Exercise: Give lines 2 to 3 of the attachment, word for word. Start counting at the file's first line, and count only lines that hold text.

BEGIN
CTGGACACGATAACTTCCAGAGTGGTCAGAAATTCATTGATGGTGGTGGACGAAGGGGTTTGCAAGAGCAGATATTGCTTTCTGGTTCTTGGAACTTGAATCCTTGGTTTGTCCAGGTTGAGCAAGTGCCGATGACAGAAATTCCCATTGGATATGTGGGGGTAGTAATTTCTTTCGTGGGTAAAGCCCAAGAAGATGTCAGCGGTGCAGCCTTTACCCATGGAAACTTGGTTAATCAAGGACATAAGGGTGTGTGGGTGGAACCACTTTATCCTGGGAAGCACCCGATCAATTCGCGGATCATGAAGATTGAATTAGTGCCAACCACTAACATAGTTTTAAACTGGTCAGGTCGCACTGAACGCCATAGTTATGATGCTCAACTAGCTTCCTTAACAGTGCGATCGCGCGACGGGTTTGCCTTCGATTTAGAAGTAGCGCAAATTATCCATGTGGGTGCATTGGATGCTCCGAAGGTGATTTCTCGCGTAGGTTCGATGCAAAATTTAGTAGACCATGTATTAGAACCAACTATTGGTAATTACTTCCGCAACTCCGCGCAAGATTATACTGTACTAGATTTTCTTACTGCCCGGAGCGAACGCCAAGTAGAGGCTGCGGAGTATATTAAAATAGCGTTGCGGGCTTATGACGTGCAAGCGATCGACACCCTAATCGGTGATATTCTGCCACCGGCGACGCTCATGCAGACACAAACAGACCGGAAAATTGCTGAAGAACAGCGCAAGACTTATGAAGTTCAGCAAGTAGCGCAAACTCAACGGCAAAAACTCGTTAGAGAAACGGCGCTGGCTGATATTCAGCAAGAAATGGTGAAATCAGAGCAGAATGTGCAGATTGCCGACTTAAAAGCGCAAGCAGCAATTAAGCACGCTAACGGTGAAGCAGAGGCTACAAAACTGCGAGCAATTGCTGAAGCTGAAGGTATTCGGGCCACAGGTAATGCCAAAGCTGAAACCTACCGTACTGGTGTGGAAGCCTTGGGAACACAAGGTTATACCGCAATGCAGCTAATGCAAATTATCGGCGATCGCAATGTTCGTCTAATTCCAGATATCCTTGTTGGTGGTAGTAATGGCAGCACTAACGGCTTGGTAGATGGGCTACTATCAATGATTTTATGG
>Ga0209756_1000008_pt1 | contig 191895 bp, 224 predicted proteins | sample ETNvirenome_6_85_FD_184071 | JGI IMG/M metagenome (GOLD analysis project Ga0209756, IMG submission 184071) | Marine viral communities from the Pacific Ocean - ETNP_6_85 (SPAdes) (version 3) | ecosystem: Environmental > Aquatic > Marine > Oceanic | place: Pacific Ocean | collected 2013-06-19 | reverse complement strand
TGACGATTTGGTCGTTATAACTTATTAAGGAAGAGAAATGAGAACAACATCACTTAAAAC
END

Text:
>Ga0209756_1000008_pt1 | contig 191895 bp, 224 predicted proteins | sample ETNvirenome_6_85_FD_184071 | JGI IMG/M metagenome (GOLD analysis project Ga0209756, IMG submission 184071) | Marine viral communities from the Pacific Ocean - ETNP_6_85 (SPAdes) (version 3) | ecosystem: Environmental > Aquatic > Marine > Oceanic | place: Pacific Ocean | collected 2013-06-19 | reverse complement strand
TGACGATTTGGTCGTTATAACTTATTAAGGAAGAGAAATGAGAACAACATCACTTAAAAC